Freight can be handled more economically in the United States and Canada than in most other countries because a high proportion of freight is moved in large units for long distances and can therefore be carried in long cars, which have a large capacity. The greater the capacity, the greater the ratio of the payload to the deadweight of the car. For example, a 14.6-m (48-ft) coal car weighing 27 metric tons can carry 77 tons of coal, but a 15.2-m (50-ft) car of similar construction, with a weight of 34 tons (23 percent more), can carry 109 tons of coal.
In a newly released report, the Federal Railroad Administration (FRA) finds that double stack freight rail transportation is up to five times more efficient than motor carrier transportation. The FRA's "Comparative Evaluation of Rail and Truck Fuel Efficiency on Competitive Corridors" underscores the advantages of projects such as the National Gateway. The National Gateway is a public-private partnership seeking to create a state-of-the-art, double-stack cleared rail corridor between East Coast sea ports and Midwest distribution centers. According to the FRA report, double-stack trains tend to be more fuel efficient than other types of trains. The study also cites increased efficiency, technology improvements and improved railcar designs.
Freight service is generally of two types. One type carries bulk commodities, such as coal, grain, or ore, and generally runs from origin to destination without switching, but on no set schedule. The other type of freight service operates on a regular schedule on a set route and carries all types of commodities. Most railroads operate trains containing only piggyback (trailer-on-flatcar) equipment on schedules almost as fast as passenger trains.
Freight trains transport goods such as coal, grains, ore, livestock, liquids, food, and other general merchandise. Large, sealed shipping containers are a common method of packing goods. During transport they ride piggyback on a type of freight car called a flatcar. The aforementioned 77-ton and 109-ton coal cars are among the largest freight cars in general use. A 36- or 45-ton boxcar offers a striking contrast to the freight cars of the early 20th century, when the usual capacity was 9 or 14 tons.
In the United Kingdom, where most freight is moved in small consignments on short hauls, most freight cars carry less than 14 tons. Most continental European freight cars are mounted on fixed wheels rather than on swiveling trucks and would be considered small or at best medium sized in the United States. Large cars similar in most respects to American cars are used to a considerable extent, however, in Russia and the other countries that were part of the former Union of Soviet Socialist Republics (USSR), and also in India and Australia and throughout Africa and South America.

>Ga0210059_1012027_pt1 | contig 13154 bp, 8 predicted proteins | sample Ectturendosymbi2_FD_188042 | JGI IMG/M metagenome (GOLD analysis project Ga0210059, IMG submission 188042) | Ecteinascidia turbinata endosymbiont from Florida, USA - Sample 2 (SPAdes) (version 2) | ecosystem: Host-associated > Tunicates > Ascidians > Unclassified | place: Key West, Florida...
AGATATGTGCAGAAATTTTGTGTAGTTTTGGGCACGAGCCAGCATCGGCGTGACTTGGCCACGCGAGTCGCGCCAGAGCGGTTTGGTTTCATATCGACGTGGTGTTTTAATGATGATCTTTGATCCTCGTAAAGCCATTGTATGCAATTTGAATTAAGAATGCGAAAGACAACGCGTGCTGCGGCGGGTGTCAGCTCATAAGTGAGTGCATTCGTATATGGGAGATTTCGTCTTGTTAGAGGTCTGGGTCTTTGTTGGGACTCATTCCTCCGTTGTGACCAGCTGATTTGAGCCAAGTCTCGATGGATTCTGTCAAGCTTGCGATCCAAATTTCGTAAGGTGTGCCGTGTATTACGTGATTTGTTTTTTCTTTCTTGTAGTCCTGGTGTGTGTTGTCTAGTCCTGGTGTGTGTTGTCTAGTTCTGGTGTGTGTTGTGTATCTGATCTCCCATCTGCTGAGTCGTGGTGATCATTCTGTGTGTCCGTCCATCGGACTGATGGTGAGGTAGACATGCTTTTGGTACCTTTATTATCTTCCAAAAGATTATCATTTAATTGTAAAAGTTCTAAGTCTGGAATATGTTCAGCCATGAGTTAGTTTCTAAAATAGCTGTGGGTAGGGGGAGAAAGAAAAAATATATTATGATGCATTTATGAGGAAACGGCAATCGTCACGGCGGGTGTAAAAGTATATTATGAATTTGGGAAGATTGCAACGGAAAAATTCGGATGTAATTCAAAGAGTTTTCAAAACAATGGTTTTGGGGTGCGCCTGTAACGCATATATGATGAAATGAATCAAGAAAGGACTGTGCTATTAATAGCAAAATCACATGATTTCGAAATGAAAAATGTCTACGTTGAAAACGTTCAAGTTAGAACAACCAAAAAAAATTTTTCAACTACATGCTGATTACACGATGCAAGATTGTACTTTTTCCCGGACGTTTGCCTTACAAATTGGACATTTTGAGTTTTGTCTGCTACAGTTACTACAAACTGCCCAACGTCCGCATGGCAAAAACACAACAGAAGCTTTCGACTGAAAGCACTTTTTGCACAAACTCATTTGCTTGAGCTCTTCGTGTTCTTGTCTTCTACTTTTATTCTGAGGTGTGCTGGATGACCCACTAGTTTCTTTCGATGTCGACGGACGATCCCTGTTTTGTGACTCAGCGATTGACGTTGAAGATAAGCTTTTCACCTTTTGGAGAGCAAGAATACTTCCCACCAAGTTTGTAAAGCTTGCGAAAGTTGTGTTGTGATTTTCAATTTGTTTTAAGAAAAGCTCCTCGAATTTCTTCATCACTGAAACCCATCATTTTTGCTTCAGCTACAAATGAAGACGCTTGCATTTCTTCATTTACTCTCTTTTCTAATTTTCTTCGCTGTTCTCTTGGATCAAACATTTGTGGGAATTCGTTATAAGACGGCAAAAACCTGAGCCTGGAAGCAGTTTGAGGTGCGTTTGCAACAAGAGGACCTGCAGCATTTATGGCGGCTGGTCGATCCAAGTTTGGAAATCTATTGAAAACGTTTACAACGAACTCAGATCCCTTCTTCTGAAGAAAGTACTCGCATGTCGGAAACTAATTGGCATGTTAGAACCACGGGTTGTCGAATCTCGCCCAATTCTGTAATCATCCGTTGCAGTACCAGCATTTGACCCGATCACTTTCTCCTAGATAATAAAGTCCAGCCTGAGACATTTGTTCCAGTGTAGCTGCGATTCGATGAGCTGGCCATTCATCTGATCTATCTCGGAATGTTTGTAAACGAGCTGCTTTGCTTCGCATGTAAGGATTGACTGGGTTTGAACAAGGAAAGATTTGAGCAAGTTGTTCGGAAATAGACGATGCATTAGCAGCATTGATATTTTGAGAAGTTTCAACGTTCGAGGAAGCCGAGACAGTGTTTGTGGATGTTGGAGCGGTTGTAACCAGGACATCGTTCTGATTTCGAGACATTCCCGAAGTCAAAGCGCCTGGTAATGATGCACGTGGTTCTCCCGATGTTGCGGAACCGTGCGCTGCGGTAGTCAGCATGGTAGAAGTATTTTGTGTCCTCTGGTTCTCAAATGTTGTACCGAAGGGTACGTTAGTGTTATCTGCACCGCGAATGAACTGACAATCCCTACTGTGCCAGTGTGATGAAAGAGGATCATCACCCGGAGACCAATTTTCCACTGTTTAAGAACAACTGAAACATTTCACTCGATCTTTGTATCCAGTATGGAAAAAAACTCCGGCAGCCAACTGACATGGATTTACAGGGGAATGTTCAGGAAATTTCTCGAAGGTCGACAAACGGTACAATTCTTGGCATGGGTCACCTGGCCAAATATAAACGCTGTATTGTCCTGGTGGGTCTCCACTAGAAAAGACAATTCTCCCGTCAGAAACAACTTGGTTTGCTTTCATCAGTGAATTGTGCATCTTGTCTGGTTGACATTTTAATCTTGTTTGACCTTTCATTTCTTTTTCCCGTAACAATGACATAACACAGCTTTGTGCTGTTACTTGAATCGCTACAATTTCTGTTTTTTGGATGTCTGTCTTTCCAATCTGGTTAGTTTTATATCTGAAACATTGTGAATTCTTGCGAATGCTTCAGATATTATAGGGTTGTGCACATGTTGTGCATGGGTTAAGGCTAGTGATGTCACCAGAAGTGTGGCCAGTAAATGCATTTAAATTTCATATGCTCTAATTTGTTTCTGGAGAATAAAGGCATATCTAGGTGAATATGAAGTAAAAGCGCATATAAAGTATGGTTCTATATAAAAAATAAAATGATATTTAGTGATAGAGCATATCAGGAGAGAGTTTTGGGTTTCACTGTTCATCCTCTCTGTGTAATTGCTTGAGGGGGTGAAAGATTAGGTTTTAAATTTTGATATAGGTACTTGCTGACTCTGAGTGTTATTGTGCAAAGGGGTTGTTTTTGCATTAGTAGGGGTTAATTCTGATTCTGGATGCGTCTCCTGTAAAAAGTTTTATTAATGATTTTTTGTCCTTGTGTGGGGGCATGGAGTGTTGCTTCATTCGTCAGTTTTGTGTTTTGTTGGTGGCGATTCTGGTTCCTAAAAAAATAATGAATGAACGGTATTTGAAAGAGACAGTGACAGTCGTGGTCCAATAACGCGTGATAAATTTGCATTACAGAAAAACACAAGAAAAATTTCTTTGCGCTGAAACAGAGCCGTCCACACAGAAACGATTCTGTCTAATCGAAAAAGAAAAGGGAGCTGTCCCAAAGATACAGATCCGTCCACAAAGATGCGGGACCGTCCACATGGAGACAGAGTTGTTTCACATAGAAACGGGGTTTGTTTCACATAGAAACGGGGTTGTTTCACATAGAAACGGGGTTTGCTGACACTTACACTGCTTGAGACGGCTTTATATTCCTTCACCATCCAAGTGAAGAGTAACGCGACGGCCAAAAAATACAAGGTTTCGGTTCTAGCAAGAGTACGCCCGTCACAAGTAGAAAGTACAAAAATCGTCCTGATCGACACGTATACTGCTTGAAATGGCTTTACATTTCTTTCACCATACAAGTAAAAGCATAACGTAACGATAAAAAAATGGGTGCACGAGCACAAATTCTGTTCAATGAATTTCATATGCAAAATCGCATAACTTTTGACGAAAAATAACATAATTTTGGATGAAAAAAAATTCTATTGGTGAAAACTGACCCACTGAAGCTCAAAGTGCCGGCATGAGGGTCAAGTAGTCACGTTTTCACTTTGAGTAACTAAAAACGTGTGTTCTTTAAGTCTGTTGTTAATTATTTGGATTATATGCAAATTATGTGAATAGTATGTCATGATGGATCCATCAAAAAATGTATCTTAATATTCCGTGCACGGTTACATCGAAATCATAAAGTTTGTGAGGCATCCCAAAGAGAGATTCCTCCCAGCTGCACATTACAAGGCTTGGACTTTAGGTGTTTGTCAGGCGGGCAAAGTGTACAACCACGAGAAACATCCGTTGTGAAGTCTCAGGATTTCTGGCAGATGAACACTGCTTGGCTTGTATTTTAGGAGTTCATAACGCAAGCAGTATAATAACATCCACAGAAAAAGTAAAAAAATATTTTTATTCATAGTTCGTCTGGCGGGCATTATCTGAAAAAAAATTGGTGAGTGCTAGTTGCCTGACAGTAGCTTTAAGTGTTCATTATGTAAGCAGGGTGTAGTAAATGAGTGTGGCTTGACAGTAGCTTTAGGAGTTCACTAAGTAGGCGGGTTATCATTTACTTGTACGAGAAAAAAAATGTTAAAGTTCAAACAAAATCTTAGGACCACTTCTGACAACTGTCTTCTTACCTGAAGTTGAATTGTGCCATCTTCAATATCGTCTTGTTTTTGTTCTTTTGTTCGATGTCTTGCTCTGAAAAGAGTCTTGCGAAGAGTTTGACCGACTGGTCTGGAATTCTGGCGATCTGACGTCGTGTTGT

A variety of rail freight cars is visible in this rail yard in Allentown, Pennsylvania. The black tanker car in the middle of the image carries oil or other petroleum products. The white hopper car is used for hauling bulk products such as grain or gravel. The brown and red boxcars are mulitpurpose cars that can carry a wide range of products or materials.
Besides boxcars, flatcars, and the open hopper or dump cars used for coal and ore, a variety of specially designed freight cars is made for particular purposes. Large semitrailers are carried piggyback on flatcars 24 m (80 ft) long. Refrigerated cars and, in freezing weather, heated cars, are needed for meat and other perishables. Special cars are provided for live poultry and livestock. Gases such as ammonia; liquids such as gasoline, oil, alcohol, acids, and paints; and also semiliquid or even solid products, including pickles, are often shipped in tank cars. The caboose, the small car that forms the tail end of a freight train, provides shelter and conveniences for the train crew. To permit the conductor to survey the entire train at intervals, the caboose usually has a glassed-in cupola projecting from the roof, but some cabooses have bay windows instead.
Beginning in the 1960s railroads began allowing higher freight-train speeds up to 112 km/h (70 mph) on some heavily used routes, although 80 km/h (50 mph) is more common. By the early 1980s, however, the industry had discovered that transit time could be shortened more easily by reducing the time that cars spent in yards than by raising speed limits en route.